The stars of midnight shall be dear
To her, and she shall lean her ear
In many a secret place,
Where rivulets dance their wayward round,
And beauty, born of murmuring sound,
Shall pass into her face.--WORDSWORTH.
Miss Susannah Touchandgo had read the four great poets of Italy, and many of
the best writers of France. About the time of her father's downfall, accident threw
into her way Les Reveries du Promeneur Solitaire; and from the impression
which these made on her, she carried with her into retirement all the works of
Rousseau. In the midst of that startling light, which the conduct of old friends on a
sudden reverse of fortune throws on a young and inexperienced mind, the
doctrines of the philosopher of Geneva struck with double force upon her
sympathies: she imbibed the sweet poison, as somebody calls it, of his writings,
even to a love of truth; which, every wise man knows, ought to be left to those
who can get anything by it. The society of children, the beauties of nature, the
solitude of the mountains, became her consolation, and, by degrees, her delight.
The gay society from which she had been excluded, remained on her memory
only as a disagreeable dream. She imbibed her new monitor's ideas of simplicity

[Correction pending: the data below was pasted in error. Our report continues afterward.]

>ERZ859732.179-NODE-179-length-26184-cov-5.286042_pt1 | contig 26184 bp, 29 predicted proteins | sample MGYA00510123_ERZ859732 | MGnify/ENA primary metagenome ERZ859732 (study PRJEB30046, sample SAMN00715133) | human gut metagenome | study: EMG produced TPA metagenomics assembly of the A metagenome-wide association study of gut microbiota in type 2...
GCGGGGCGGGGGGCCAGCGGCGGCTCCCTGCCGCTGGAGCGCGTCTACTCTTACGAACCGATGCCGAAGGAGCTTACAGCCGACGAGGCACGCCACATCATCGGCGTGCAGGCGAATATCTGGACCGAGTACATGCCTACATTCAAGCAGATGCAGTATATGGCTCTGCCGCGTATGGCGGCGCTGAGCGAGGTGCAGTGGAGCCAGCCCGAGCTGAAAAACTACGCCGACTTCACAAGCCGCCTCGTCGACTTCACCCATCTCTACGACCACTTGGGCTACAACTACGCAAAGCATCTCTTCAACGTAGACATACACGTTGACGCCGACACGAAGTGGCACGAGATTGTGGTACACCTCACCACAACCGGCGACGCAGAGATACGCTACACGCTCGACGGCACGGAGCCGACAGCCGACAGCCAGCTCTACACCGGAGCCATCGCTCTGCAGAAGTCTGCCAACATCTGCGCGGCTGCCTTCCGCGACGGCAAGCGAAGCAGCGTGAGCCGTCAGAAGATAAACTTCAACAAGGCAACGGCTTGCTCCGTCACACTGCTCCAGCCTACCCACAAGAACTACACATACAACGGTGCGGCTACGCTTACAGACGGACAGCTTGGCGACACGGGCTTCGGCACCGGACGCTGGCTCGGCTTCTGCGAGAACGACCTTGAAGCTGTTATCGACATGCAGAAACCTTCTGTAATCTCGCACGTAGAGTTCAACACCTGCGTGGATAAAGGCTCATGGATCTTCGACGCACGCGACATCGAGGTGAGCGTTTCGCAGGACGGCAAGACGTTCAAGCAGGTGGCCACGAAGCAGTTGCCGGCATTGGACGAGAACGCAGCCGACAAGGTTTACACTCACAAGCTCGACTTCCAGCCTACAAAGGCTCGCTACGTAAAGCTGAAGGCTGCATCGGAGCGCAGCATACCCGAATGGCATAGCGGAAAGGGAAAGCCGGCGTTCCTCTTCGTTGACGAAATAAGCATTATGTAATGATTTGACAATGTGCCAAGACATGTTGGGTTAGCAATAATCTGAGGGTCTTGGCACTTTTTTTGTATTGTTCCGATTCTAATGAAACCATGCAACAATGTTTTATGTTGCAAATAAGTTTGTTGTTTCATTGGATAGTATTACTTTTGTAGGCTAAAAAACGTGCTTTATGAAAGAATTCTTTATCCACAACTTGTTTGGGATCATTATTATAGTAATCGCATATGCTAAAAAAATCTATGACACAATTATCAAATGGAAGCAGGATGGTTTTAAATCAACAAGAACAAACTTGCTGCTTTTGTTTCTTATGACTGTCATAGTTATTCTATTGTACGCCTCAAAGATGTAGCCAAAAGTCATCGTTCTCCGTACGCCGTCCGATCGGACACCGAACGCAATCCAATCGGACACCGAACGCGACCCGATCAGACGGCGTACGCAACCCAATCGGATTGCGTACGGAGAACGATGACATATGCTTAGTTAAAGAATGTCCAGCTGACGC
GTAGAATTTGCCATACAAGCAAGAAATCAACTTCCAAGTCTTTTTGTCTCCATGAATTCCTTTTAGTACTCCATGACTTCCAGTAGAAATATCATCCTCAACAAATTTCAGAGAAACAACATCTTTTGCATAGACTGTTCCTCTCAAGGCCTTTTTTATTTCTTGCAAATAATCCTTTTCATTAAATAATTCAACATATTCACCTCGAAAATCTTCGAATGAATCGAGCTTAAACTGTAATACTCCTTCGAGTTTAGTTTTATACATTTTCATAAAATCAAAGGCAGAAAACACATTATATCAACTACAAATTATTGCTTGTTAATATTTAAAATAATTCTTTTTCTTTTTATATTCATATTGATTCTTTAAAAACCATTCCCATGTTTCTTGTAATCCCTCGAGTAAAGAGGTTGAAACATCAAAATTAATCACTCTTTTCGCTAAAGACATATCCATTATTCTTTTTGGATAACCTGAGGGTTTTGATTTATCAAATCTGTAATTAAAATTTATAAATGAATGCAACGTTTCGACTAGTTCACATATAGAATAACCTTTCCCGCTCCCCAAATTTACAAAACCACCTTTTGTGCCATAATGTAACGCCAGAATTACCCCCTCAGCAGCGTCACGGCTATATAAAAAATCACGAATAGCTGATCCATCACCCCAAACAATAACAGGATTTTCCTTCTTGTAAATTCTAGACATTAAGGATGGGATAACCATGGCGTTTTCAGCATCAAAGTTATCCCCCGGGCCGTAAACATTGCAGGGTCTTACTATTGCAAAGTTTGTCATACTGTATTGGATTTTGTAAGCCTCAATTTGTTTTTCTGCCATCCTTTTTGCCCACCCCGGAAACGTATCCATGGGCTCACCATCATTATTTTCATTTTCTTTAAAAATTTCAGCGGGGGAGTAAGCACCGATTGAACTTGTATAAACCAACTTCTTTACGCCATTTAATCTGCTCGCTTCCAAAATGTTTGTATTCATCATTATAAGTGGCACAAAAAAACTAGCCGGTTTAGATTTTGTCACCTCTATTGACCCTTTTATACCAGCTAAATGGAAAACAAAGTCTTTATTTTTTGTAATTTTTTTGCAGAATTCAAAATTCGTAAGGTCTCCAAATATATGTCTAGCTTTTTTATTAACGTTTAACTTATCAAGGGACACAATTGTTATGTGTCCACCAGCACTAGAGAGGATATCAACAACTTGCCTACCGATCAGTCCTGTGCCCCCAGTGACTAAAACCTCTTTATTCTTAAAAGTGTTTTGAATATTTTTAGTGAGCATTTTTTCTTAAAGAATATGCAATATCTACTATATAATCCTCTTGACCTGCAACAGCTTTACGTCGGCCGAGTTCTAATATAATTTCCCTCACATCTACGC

of dress, assimilating her own with that of the peasant-girls in the neighbourhood:
the black hat, the blue gown, the black stockings, the shoes, tied on the instep.
Pride was, perhaps, at the bottom of the change: she was willing to impose in
some measure on herself, by marking a contemptuous indifference to the
characteristics of the class of society from which she had fallen.
And with the food of pride sustained her soul In solitude.
It is true that she somewhat modified the forms of her rustic dress: to the black
hat she added a black feather, to the blue gown she added a tippet, and a
waistband fastened in front with a silver buckle; she wore her black stockings
very smooth and tight on her ankles, and tied her shoes in tasteful bows, with the
nicest possible ribbon. In this apparel, to which, in winter, she added a scarlet
cloak, she made dreadful havoc among the rustic mountaineers, many of whom
proposed to "keep company" with her in the Cambrian fashion, an honour which,
to their great surprise, she always declined. Among these, Harry Ap-Heather,
whose father rented an extensive sheepwalk, and had a thousand she-lambs
wandering in the mountains, was the most strenuous in his suit, and the most
pathetic in his lamentations for her cruelty.
Miss Susannah often wandered among the mountains alone, even to some
distance from the farmhouse. Sometimes she descended into the bottom of the
dingles, to the black rocky beds of the torrents, and dreamed away hours at the
feet of the cataracts. One spot in particular, from which she had at first shrunk
with terror, became by degrees her favourite haunt. A path turning and returning
at acute angles, led down a steep wood-covered slope to the edge of a chasm,
where a pool, or resting-place of a torrent, lay far below. A cataract fell in a single